SMTP stands for Simple Mail Transfer Protocol, a fundamental email protocol. SMTP is dedicated to the simple, efficient electronic mail transfer between servers.
When is SMTP used?
SMTP is the standard email protocol and is widely used for corporate and personal email systems. It works behind the scenes whenever you send an email via popular email clients or web-based services like Gmail or Yahoo Mail.
The process begins when a user sends an email. The email client (a Mail User Agent or MUA) uses SMTP to communicate with its configured outgoing mail server (an SMTP server or Mail Transfer Agent - MTA). The SMTP session is initiated with a 'handshake' between the client and the server. This usually involves the client sending a command like HELO or EHLO to introduce itself to the SMTP server.
Sending email information
Once the handshake is successful, the email client sends the email's metadata using SMTP commands. This includes the sender's email address (MAIL FROM command), the recipient's email address (RCPT TO command), and other necessary headers.
Transmission of the email content
The email client issues the DATA command, signaling that it is about to send the message body. The actual message data, including the subject and body of the email, is transmitted. In cases where the email includes attachments or non-ASCII text, these are encoded appropriately (often using MIME - Multipurpose Internet Mail Extensions) so they can be transmitted over SMTP.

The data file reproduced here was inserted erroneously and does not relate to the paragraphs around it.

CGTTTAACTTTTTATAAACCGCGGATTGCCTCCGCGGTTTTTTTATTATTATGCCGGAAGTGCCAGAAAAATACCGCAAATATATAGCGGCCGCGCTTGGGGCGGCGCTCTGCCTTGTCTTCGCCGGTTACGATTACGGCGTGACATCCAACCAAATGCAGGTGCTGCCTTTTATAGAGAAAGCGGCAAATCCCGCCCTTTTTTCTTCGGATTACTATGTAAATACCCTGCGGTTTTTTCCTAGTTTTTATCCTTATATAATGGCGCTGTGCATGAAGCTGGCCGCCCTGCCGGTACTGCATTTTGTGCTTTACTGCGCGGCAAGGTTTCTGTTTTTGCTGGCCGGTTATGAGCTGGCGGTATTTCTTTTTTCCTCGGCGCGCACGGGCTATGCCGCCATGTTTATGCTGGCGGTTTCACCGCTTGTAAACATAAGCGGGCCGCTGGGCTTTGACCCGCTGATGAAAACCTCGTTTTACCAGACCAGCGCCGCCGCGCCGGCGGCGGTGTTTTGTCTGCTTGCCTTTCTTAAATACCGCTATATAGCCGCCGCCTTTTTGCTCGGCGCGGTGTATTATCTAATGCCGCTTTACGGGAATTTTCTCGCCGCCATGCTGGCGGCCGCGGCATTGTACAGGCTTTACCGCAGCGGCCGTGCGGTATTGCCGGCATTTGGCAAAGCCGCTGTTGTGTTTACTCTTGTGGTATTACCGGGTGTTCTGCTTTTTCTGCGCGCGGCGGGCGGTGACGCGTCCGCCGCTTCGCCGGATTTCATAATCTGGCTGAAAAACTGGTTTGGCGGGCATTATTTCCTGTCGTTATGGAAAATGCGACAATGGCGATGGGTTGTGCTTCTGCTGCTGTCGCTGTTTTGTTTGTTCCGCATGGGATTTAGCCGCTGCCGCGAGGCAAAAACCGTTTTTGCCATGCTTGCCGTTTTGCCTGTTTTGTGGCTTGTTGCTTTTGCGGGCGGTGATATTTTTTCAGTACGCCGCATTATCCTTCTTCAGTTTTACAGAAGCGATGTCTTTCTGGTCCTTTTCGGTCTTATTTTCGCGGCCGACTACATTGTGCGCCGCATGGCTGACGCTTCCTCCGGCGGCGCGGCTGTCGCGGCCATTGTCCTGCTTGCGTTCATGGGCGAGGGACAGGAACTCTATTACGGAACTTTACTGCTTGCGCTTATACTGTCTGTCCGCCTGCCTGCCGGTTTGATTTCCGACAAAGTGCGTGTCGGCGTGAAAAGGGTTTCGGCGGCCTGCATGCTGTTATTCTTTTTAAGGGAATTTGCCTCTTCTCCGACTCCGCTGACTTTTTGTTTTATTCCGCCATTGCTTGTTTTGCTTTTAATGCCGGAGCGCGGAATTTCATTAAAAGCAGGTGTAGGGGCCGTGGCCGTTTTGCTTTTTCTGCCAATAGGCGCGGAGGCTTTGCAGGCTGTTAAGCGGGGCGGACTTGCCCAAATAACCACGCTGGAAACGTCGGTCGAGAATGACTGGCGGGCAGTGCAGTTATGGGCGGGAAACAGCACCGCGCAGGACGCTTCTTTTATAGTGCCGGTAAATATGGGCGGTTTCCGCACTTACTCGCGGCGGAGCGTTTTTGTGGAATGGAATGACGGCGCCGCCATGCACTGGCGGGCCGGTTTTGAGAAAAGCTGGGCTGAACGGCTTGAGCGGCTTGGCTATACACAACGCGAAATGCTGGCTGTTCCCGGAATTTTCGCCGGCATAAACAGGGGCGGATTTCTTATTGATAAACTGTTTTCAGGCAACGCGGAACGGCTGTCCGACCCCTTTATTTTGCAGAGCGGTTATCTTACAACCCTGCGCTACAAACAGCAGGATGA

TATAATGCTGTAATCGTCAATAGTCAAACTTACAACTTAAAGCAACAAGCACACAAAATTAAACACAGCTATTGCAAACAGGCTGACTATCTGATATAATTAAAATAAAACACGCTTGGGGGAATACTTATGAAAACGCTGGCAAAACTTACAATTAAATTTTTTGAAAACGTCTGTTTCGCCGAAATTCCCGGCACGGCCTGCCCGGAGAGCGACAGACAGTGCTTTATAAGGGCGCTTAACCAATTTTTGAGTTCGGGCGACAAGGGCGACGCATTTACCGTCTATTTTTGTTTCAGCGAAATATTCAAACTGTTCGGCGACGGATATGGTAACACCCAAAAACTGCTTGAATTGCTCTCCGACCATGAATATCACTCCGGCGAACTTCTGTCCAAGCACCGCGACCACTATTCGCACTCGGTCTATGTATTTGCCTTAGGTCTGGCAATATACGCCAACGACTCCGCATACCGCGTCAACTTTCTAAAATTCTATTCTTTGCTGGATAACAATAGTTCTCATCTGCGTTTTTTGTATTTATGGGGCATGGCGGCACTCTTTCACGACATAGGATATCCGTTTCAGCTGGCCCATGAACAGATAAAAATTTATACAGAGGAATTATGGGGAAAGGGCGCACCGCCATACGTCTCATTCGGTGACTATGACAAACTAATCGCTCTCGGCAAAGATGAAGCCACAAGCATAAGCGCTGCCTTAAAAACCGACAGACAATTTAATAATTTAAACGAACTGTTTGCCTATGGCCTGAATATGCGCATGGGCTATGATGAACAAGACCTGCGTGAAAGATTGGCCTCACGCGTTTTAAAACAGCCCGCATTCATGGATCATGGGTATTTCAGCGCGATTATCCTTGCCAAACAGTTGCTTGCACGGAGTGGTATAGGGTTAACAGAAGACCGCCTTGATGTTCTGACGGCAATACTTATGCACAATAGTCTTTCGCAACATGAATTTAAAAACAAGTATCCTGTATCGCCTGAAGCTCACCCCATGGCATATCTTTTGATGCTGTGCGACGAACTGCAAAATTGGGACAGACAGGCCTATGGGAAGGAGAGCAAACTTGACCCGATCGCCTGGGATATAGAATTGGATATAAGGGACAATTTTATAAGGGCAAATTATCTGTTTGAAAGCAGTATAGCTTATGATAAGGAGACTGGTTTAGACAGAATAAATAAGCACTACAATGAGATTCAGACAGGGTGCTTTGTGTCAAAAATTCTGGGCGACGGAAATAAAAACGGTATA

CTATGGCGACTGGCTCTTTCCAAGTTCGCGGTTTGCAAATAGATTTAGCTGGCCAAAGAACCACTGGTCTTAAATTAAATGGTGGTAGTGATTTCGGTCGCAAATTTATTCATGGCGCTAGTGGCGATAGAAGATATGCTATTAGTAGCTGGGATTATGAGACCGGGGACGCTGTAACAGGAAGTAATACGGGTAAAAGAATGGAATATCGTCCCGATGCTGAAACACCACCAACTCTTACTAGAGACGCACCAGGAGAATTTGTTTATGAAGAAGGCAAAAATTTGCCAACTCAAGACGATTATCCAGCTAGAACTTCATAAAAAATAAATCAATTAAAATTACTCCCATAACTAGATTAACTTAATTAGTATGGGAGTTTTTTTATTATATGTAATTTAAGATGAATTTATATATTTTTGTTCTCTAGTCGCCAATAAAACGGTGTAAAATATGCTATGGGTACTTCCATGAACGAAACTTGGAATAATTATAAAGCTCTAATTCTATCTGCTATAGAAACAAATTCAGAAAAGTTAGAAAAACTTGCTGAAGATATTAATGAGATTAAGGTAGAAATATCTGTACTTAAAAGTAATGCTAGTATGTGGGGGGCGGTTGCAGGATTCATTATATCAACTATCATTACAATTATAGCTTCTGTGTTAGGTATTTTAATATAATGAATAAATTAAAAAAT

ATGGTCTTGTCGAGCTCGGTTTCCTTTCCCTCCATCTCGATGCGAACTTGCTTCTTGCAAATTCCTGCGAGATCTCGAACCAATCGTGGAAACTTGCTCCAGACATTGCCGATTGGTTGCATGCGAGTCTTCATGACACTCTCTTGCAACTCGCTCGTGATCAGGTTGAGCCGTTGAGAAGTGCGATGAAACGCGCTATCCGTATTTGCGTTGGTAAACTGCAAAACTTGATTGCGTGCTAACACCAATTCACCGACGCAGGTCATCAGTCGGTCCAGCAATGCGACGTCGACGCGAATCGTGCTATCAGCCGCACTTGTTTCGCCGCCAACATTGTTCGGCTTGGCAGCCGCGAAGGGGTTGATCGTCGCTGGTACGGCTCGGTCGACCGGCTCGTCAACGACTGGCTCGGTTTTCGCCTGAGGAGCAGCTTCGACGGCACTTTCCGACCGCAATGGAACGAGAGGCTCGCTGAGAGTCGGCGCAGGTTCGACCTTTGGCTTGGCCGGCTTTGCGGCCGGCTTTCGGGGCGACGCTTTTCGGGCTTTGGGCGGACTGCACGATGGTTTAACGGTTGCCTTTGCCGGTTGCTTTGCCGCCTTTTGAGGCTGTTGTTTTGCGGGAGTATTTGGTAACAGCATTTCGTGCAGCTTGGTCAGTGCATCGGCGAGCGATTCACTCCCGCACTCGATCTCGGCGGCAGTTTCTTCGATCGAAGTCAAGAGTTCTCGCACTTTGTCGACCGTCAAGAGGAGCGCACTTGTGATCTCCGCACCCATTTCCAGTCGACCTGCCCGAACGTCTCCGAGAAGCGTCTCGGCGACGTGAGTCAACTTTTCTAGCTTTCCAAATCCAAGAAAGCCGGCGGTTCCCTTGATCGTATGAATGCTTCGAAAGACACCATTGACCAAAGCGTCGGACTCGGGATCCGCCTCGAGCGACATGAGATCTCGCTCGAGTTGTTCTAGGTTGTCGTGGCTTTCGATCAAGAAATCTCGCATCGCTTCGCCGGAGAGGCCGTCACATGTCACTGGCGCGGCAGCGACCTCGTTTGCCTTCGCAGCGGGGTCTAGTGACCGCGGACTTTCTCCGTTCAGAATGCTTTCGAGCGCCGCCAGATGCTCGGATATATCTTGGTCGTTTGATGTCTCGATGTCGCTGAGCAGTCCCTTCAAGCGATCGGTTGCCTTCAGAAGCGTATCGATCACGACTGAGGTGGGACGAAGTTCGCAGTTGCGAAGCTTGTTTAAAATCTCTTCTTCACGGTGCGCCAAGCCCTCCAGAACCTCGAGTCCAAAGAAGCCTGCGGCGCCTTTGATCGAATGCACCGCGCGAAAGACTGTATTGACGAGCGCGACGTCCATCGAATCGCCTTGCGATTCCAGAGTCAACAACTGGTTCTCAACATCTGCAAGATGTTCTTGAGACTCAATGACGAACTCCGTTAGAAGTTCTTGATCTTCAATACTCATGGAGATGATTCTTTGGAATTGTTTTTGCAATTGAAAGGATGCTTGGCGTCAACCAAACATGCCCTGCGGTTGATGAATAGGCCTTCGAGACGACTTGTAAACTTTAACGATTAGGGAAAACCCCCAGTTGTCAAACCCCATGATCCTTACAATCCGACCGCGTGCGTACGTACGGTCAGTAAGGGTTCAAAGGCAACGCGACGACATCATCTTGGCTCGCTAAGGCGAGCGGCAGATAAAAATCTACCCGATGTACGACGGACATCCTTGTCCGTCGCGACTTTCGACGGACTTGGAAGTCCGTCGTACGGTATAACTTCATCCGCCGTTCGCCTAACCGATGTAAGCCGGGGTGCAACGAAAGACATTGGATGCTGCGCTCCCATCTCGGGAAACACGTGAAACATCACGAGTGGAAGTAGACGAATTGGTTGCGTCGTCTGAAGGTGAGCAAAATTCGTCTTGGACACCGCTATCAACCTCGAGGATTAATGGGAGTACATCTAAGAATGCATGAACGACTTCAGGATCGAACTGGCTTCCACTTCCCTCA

Routing and delivery
The email is directly transferred to the recipient’s mail server if the sender and recipient are on the same domain. If they are on different domains, the SMTP server queries a Domain Name System (DNS) server to find the Mail Exchange (MX) record of the recipient's domain, which tells it where to forward the email. The sender's SMTP server then connects to the recipient's SMTP server (or an intermediate relay if necessary) and transfers the email.
Queue and retry mechanism
Suppose the recipient’s SMTP server is unavailable or busy. In that case, the sender’s SMTP server places the email in a queue and periodically retries sending it.
Final delivery and receipt by client
Once the recipient’s SMTP server accepts the email, it stores the message, usually in a queue. The recipient retrieves the email using an email client configured with a mail retrieval protocol such as IMAP or POP3.
After the transfer, the SMTP client sends a QUIT command to close the connection.
While SMTP is specifically designed for sending and relaying emails from the sender's server to the recipient's server, IMAP and POP are used for receiving and retrieving emails from a server to the user's email client. IMAP allows users to access and manage their emails directly on the server, enabling synchronization across multiple devices. On the other hand, POP typically downloads emails from the server to the user's device, often deleting the original from the server. In essence, SMTP handles the outbound dispatch of emails. In contrast, IMAP and POP govern those emails' inbound retrieval and local management.